There is also a discretionary criterion, assessed by Roads Service (or local authorities in Great Britain), whereby disabled people can receive a badge if they 'have a permanent and substantial disability which means they are unable to walk or have very considerable difficulty in walking'. In this case applicants are asked to answer a series of questions to help Roads Service determine whether they are eligible for a badge. Roads Service may also seek supporting information from the applicant's General Practitioner.
Organisations caring for disabled people meeting one or more of the above criteria may also be able to get their own institutional badge, but this is entirely at Roads Service's/local authorities' discretion.
Mr. Gregory Campbell: To ask the Secretary of State for Northern Ireland what steps are being taken to ensure that those using disabled parking bays in car parks open to the general public in Northern Ireland are drivers with a valid disabled blue badge applicable to the vehicle in question.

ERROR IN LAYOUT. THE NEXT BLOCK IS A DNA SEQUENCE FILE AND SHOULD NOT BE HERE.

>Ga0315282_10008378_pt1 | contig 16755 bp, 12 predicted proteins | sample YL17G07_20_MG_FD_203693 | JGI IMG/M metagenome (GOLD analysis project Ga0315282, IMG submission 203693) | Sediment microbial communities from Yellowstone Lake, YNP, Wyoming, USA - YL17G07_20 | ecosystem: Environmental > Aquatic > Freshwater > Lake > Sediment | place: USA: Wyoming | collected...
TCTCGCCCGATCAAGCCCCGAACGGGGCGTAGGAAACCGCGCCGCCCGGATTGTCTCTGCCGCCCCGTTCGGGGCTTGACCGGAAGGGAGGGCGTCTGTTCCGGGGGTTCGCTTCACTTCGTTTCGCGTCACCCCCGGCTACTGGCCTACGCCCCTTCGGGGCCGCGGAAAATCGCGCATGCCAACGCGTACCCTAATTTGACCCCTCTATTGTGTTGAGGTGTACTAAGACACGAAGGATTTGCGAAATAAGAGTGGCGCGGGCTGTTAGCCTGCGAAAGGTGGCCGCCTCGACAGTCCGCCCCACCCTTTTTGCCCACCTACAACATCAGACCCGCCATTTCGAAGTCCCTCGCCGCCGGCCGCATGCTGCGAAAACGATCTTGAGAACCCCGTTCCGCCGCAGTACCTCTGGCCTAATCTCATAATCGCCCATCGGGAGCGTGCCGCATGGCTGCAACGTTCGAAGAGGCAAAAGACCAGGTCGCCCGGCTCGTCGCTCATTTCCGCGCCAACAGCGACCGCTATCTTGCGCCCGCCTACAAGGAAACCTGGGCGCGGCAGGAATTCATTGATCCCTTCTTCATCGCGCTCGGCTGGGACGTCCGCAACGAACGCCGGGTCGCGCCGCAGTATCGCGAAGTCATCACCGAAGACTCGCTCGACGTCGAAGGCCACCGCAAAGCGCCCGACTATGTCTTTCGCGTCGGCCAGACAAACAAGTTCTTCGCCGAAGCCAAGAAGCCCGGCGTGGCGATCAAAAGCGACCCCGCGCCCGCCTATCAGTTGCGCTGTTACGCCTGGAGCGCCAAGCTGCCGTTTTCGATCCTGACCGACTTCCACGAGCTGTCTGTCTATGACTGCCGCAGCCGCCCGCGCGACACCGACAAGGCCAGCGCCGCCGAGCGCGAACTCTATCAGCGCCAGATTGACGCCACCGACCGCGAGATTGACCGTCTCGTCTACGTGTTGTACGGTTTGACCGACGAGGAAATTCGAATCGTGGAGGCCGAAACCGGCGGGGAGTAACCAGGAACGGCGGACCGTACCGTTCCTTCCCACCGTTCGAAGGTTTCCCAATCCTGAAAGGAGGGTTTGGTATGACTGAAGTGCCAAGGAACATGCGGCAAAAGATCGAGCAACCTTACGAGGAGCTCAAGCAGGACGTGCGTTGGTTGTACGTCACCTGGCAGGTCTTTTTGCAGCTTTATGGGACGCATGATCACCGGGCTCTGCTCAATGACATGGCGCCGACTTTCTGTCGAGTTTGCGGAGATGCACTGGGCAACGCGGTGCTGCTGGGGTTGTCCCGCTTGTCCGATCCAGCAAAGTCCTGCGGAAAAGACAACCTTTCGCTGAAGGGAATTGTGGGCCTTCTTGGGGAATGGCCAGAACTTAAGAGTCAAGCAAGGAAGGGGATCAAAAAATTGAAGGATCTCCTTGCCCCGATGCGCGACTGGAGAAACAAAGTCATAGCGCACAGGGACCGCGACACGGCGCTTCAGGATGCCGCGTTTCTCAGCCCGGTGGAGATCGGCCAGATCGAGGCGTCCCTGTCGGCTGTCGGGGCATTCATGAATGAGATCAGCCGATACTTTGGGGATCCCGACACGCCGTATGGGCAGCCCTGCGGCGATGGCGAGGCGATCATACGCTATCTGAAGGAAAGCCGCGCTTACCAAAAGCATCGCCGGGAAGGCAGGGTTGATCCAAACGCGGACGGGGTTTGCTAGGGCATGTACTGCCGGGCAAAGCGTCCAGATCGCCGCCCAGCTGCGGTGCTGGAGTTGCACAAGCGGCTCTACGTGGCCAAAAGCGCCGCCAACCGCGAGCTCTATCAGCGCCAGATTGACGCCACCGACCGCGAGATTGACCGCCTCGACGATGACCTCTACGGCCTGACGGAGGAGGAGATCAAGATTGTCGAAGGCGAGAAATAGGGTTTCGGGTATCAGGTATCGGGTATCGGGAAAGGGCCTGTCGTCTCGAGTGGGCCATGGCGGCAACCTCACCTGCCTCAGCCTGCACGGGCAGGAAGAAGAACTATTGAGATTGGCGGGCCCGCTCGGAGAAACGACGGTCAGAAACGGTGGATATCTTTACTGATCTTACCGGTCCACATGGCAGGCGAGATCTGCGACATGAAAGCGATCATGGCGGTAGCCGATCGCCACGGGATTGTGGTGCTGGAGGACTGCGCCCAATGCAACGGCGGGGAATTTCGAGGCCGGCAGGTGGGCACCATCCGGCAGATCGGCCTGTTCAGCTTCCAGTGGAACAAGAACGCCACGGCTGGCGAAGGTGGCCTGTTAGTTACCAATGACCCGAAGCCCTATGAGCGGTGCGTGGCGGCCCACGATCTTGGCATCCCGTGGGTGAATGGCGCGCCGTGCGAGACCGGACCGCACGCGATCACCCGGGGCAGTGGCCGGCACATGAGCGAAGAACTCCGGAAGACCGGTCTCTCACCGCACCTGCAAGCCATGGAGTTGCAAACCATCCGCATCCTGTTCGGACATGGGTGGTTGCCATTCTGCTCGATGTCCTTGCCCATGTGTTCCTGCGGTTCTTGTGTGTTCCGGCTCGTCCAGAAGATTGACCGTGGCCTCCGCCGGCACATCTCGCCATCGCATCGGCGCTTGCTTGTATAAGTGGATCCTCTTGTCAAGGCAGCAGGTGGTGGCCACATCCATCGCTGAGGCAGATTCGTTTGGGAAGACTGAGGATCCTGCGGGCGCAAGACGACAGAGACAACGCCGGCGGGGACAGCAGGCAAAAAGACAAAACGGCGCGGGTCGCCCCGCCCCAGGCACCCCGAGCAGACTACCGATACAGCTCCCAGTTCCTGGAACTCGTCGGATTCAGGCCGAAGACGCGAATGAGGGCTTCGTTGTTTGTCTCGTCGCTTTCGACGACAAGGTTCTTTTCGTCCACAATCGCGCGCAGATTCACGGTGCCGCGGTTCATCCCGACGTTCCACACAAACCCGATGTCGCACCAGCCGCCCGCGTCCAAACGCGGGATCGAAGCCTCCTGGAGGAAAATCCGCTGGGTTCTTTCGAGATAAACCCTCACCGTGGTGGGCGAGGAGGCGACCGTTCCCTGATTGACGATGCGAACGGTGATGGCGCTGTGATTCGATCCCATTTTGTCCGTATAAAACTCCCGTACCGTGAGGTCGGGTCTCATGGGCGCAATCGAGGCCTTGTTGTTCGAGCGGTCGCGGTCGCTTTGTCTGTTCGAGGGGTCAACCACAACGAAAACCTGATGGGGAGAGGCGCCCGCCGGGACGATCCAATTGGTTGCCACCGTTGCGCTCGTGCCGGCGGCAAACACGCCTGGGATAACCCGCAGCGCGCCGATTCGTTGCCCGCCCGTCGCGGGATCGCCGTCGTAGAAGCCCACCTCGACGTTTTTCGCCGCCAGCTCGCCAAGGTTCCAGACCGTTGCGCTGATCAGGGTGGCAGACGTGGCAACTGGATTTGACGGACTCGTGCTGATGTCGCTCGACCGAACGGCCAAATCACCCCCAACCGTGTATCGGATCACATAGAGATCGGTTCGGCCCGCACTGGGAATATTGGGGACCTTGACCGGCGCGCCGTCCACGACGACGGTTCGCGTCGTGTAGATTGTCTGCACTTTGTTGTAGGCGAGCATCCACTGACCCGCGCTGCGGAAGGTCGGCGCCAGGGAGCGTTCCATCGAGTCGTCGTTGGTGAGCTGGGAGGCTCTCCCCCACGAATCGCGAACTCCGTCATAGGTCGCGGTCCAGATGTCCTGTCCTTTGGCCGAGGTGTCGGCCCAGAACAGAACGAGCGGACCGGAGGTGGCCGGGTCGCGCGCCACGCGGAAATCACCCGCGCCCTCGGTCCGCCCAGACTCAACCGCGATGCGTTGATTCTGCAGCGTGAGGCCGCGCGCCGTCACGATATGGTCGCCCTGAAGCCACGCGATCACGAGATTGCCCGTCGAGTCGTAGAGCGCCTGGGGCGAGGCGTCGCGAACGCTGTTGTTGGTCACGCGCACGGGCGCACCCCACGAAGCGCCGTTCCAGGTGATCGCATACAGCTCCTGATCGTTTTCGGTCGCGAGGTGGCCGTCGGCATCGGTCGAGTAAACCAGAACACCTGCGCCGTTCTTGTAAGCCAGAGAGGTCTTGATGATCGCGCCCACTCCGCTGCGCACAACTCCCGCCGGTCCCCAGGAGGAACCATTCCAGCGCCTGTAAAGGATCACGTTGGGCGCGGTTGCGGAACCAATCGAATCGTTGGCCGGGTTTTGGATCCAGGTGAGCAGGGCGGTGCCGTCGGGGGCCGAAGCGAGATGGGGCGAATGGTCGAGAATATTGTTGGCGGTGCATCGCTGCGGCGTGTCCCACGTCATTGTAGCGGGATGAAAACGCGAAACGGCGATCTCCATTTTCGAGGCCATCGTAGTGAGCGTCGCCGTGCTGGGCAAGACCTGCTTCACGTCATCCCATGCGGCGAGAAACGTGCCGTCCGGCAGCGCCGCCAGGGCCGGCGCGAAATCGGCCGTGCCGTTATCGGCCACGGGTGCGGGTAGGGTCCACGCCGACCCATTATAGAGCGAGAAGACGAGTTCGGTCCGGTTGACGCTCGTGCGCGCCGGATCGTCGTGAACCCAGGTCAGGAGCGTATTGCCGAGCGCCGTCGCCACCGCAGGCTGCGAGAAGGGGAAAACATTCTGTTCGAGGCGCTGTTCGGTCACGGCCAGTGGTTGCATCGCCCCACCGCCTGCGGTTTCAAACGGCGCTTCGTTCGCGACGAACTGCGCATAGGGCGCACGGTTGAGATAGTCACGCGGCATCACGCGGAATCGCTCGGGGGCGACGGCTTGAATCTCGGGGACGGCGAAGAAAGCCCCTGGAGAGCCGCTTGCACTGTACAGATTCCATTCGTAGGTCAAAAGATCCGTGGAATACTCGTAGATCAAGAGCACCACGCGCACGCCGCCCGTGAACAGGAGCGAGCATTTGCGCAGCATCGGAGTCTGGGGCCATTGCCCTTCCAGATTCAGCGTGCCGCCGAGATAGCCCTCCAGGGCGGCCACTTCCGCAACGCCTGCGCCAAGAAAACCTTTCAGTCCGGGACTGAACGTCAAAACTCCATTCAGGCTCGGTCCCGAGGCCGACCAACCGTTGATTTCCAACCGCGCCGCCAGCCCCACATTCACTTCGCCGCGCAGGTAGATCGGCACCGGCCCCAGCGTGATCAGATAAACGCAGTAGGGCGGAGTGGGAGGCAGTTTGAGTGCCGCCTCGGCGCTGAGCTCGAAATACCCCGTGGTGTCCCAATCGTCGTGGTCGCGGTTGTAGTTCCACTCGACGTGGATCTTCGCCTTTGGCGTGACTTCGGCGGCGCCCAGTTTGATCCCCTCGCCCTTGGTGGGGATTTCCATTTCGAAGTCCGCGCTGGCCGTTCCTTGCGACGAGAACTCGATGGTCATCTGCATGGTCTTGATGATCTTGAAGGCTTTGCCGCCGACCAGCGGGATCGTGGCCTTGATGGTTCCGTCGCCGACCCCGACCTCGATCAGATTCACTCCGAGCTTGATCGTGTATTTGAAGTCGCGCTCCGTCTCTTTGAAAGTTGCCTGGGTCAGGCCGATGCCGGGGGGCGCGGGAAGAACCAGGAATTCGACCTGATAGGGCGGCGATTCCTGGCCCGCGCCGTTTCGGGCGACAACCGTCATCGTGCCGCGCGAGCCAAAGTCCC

You recently asked the Secretary of State for Northern Ireland a Parliamentary Question regarding, what steps are being taken to ensure that those using disabled parking bays in car parks open to the general public in Northern Ireland are drivers with a valid disabled Blue Badge applicable to the vehicle in question.
Firstly, I should explain that a Blue Badge is issued to a disabled person for their personal use. It does not limit the disabled person to a particular vehicle and can legitimately be used in any vehicle in which the disabled person in question is travelling. When a Blue Badge is displayed on a vehicle, only the serial number and date of expiry are visible to someone making a routine inspection. Other information, such as a photograph of the disabled person and their signature, are not immediately visible.